On October 30, the day before Brexit, the Hugh Lane gallery in Dublin will be hosting a public talk on Édouard Manet’s Music in the Tuileries Gardens, a painting that is traveling to Ireland from the National Gallery in London, where it lives.
The talk, at first glance, seems unremarkable and unconnected to the brewing turmoil in British politics. But the very fact that the work is traveling is an indication of secretive negotiations between the Dublin gallery and the National Gallery.
The pending deal, which is being hammered out with Brexit in the background, would renew an agreement from 1993 that finally settled the question of which institution owned the painting, along with a group of others left behind by collector Sir Hugh Lane.
At stake are 39 pictures that Lane bequeathed to the National Gallery before his ill-fated voyage to New York aboard the Lusitania, which was sunk by a German U-boat in 1915.
Lane’s signed but unwitnessed codicil to his will, which was discovered in his desk, left the same paintings to Dublin, on the condition the city build a gallery to house them. (Ironically, Lane was the director of the National Gallery of Ireland when he died, an institution he had richly endowed with Old Masters.)
Despite years of lobbying by Irish parties, the trove of paintings by Renoir, Manet, and Pissarro, among others, ultimately remained in London, and the works became a rallying point for nationalist Irish politics. The compromise that was eventually struck belatedly recognized Ireland’s moral claim to the works, but the National Gallery remained the legal owner.
But as part of the compromise, 31 of Lane’s paintings have been on long-term loan to the Hugh Lane gallery, while the cream of the collection—including Manet’s Music in the Tuileries Gardens—travels back and forth between Dublin and London every six years.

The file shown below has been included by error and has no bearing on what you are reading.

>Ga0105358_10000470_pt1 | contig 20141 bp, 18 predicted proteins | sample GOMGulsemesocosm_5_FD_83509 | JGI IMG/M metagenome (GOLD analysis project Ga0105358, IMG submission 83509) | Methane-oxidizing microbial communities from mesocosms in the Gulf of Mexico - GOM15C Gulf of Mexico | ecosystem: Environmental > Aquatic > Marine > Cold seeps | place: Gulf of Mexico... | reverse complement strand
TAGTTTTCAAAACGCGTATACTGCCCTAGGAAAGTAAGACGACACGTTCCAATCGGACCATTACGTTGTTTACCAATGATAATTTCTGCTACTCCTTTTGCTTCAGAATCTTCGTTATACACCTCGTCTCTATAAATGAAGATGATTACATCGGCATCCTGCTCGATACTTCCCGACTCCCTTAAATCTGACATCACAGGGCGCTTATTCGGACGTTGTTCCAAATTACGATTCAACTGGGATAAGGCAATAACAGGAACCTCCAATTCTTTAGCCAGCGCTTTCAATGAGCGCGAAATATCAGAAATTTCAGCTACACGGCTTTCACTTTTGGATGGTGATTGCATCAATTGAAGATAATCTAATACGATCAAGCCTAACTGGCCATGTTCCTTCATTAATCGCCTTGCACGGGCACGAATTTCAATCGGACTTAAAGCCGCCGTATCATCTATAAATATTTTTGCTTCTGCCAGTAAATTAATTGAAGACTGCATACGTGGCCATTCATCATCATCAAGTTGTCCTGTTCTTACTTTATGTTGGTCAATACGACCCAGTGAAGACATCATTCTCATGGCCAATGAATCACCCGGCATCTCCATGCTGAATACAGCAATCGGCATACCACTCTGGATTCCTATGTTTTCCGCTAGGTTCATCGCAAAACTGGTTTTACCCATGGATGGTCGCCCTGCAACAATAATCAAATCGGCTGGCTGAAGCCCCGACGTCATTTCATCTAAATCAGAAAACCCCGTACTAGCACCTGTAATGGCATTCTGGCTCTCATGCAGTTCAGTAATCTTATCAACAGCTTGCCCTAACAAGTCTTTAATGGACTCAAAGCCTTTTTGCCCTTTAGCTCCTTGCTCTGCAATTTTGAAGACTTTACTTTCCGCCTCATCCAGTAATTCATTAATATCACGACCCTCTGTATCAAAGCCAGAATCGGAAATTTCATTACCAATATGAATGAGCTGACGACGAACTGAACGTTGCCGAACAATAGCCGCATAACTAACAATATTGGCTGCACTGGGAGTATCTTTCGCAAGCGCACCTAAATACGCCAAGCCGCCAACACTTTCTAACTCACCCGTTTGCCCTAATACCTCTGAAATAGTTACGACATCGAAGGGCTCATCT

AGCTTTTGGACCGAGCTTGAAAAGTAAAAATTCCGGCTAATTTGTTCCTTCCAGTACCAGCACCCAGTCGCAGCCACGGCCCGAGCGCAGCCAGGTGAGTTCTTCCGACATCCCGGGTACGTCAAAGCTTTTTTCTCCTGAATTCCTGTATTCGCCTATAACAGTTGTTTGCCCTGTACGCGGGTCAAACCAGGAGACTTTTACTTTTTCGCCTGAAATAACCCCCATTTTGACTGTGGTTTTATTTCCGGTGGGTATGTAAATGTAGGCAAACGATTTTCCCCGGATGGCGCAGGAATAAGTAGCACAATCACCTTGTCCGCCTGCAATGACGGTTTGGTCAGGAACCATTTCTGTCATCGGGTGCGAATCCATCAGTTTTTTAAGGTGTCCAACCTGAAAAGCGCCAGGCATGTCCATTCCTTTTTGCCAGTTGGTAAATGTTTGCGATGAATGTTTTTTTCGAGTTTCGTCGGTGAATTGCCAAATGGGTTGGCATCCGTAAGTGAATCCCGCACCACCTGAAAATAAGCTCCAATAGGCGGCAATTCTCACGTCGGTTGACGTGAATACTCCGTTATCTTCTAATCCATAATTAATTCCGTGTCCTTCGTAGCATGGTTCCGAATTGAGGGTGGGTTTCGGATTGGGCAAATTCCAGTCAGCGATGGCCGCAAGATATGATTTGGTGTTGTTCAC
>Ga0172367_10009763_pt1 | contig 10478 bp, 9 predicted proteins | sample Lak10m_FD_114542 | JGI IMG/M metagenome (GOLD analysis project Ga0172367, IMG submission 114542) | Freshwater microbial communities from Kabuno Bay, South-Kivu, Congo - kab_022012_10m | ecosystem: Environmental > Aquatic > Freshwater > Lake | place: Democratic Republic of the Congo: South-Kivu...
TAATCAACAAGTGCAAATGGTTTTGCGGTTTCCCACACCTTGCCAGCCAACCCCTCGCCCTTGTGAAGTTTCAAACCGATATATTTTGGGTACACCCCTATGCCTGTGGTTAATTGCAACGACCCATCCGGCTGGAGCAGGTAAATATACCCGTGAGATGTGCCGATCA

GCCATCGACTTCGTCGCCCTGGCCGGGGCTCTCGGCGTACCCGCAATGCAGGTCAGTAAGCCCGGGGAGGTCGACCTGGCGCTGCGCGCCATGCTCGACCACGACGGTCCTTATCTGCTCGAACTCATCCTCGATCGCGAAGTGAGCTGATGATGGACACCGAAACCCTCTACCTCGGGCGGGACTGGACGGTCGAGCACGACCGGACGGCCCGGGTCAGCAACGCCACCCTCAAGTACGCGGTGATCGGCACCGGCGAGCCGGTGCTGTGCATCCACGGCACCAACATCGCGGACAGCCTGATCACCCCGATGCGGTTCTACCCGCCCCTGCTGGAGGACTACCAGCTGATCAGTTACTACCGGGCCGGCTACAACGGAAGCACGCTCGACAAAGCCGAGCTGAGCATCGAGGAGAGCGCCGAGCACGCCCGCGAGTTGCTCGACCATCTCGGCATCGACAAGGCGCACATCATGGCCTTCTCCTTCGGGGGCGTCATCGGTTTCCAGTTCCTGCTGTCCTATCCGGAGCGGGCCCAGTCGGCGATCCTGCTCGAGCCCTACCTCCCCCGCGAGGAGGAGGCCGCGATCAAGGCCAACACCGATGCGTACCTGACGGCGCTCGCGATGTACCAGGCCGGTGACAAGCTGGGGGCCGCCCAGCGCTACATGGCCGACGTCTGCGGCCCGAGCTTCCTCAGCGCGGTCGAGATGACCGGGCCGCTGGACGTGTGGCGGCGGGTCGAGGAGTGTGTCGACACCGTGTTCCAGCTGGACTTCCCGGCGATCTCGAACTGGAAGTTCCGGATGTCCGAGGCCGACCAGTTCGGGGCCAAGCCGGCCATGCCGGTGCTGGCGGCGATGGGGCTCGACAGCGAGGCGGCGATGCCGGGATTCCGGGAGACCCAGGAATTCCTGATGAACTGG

The formal agreement expires this year. Yet artnet News has learned that Manet’s painting, along with three masterpiece works by Degas, Monet, and Vuillard, are due to return to Dublin next month, signaling that an extension of the agreement is being finalized.
Meanwhile, four great Impressionist paintings are due to head back to the National Gallery after their extended stay in Dublin. They include some of the artists’ most famous works: Renoir’s The Umbrellas and Manet’s Portrait of Eva Gonzales, as well as paintings by Berthe Morisot, and Camille Pissarro.
Such is the sensitivity surrounding the negotiations that any mention of the paintings in the Hugh Lane Bequest appears to have been redacted from recent minutes of the National Gallery’s trustees’ meetings.
Neither institution is willing to talk about how Brexit might have colored their desire to renew the deal and ensure the painting swap before October 31, the Brexit deadline. But they are certainly aware that, should Britain abruptly leave the European Union on Halloween, disruption at ports and airports is expected.
A spokesperson for the National Gallery will only confirm that the rotation will take place “in October.” The director of the Hugh Lane, Barbara Dawson, is only slightly more forthcoming, saying: “We hope to have news for you soon. In the meantime, the October rotation will go ahead as planned.”
(In 2013, Dawson described the arrival of Renoir’s The Umbrellas, along with the brief reunion of all of Hugh Lane’s paintings in Dublin, as “an exciting homecoming for these much loved masterpieces, which are part of the cultural history of modern Ireland.”)
A former director of the National Gallery, Charles Saumarez Smith, describes the previous resolution of the problems over Lane’s will as “a very sensible compromise.”
He says the Hugh Lane Bequest was “extraordinarily important in enriching the collection of the National Gallery at a time when the trustees were cautious in their acquisitions.”